29 November 2008

Fat mothers, no more?

Looks like the days of 'eating for two' are well and truly over. Obesity during pregnancy is public enemy #1 in the eyes of biomedicine.

In Chicago (where I currently am blogging), Northwestern University's School of Medicine is opening a centre focusing exclusively on 'treating' and researching obesity, especially in pregnancy.

According to recent statistics, in 2007, almost half of the women who gave birth at Northwestern Memorial's Prentice Women's Hospital (where I was born!) were categorized as overweight, meaning they had a body-mass index between 25 and 29.9 before pregnancy. An additional 12 percent had a BMI of 30 or greater, the definition of obesity.

In Melbourne, it is suggested that more than 30 obese women are presenting at hospitals every month which is a huge increase over the last five years. At least 35% of pregnant patients are now considered to be obese. Doctors are saying that overweight pregnant women are "posing serious challenges" as it becomes increasingly difficult to monitor foetuses on ultrasound machines and monitor their heart rates. On a more practical level, medical staff complain that the hospital does not even have appropriate trolleys to transport pregnant women who weigh more than 150kg. As a result of the reportedly 'huge' rise in overweight mothers, Australian obstetricians are suggesting that obese women should have their weight vigiliantly monitored throughout pregnancy.

Unsurprisingly, overweight women are now being encouraged to seek out gastric band surgery prior to falling pregnant as a means of avoiding the 'risks' associated with obesity during pregnancy.

So rather than providing services for overweight women to learn about sensible weight loss, they are being encouraged to look to a surgical solution. This comes from the same band of obstetricians who continually lament the high rates of caesarean sections throughout the developed world (many of which are attributed to obesity in pregnancy). Surely, there has to be a better way to lower high rates of surgical birth associated with obesity other than asking obese women to have surgery to lose weight.


Debra Messing: on her post-baby body

In a candid interview with Shape, Debra Messing has admitted that all of the tabloid hype around her pregnancy weight gain (18 kg) in 2004 made her pretty depressed. Unlike other celebs who seem to drop their baby weight before the kid even has a name, Messing says:

"On one page it showed all the actresses who got skinny in six weeks or less (after giving birth), and on the other page was me! I was so depressed and frustrated. I was exhausted! I couldn't work out three hours a day and do my job as a mother and an actress. So I took the pressure off. I cut back on seeing the trainer but started eating healthier. Ultimately I'm very proud of how I dropped the weight because I think it was the healthy approach. I've finally taken ownership of my body."

I'm back. Did you miss me?

Hello all. I bet you thought I had given up on you. I havent. I've just been taking a bit of a blogging holiday since submitting the old dissertation. I needed to have a bit of a rest from the grind of celebrity pregnancy so now I'm back and ready for a new season of blogging goodness.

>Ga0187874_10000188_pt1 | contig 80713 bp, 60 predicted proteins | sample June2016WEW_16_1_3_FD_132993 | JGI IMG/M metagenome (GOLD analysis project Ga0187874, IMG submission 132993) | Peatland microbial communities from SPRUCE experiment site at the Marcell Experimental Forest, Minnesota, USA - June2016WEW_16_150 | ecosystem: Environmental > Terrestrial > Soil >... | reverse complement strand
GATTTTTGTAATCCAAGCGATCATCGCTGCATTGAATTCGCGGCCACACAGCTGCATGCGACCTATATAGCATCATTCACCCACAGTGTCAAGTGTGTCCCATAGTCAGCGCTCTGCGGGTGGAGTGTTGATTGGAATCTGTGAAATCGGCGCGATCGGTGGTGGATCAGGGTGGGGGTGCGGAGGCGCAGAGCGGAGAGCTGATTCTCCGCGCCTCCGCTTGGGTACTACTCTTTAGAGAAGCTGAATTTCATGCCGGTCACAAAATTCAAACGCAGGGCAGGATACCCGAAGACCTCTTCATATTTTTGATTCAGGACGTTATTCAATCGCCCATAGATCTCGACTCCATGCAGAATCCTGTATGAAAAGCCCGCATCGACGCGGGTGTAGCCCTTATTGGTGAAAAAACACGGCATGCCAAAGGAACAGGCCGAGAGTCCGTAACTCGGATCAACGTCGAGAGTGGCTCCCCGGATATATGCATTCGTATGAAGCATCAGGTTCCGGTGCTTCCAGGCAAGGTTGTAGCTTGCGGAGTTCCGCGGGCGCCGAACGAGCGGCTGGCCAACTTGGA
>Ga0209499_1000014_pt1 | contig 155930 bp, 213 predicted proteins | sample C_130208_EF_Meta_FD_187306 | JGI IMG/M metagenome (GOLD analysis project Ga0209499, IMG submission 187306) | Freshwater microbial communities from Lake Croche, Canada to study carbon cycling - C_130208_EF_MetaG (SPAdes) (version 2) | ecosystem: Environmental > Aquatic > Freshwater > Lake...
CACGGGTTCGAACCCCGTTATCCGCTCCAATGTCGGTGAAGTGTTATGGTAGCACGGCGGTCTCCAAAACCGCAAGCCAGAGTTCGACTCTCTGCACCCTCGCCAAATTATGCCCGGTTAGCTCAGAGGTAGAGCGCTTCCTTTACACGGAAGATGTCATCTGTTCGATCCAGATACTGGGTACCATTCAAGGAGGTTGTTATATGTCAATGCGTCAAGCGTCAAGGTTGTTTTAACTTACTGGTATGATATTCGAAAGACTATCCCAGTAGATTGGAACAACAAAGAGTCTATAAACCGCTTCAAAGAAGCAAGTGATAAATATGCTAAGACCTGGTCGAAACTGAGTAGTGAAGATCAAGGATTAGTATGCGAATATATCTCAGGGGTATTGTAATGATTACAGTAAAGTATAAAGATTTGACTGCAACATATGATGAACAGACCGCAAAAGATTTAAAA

Here is the latest:

I'll be blogging from the US for the next month as I'll be doing a bit of work in Chicago and working on a documentary about celebrity motherhood in LA over the next few weeks.

I've decided that the blog is going to take a new direction.......drum roll please...........

The Baby Bump Project will now be accepting submissions from guest bloggers.

If you have a way with words, a keen interest in celebrity, pregnancy, body image or motherhood, you are welcome to pitch your ideas or send in a sample post (about 200-500 words). Not only will you develop a public writing profile, I can offer you the possibility of becoming a permanent contributor to the site.

I am also looking for interns (perfect for undergrad students in media/gender/women's studies) who want experience and a chance to do research. Tell me in 500 words or less why you want to be a part of the Baby Bump Project: not only will you be working on one of the most popular pregnancy blogs on the net, you will have the chance to work as a research assistant as I work on my forthcoming book.

Send all submissions/queries to babybumpproject[at]yahoo.com.au

05 November 2008

The future of waterbirth?

We may have seen the future of waterbirth...but is it good?

"... the mother will enjoy the spacious service area, a height adjustable birthing seat, a raised seat for wading, an attachable seat for her companion, a swing-out grab bar for hanging, and programmable massaging jets for her back. Moreover, this tub features a waterfall simulation to entertain the mother. A gentle lighting system is also integrated."

Is this a birth pool or a hot tub? Where are the cup holders? More importantly, when is the pool party?

As for the 'waterfall simulation', I think pushing a big baby out of a much smaller opening is entertainment enough...

Source: http://tinyurl.com/6nuwqe

03 November 2008

Pregnant with contradictions

Ahhh. The joys of post-thesis bliss.

Moving right along. You would think that scientists could make up their minds. 3 new reports suggest that:

1) light drinking during pregnancy could benefit the baby: mothers who have a drink every so often are more relaxed and therefore, have babies with better cognitive and emotional outcomes

2) caffeine intake of more than 200mg per day (about one small latte) leads to low birthweight babies.

3) gaining 'too much' weight (over 40 lbs) leads to big babies (over 9 lbs).

Can somebody please make up their mind?

Sources: http://www.foxnews.com/story/0,2933,445532,00.html
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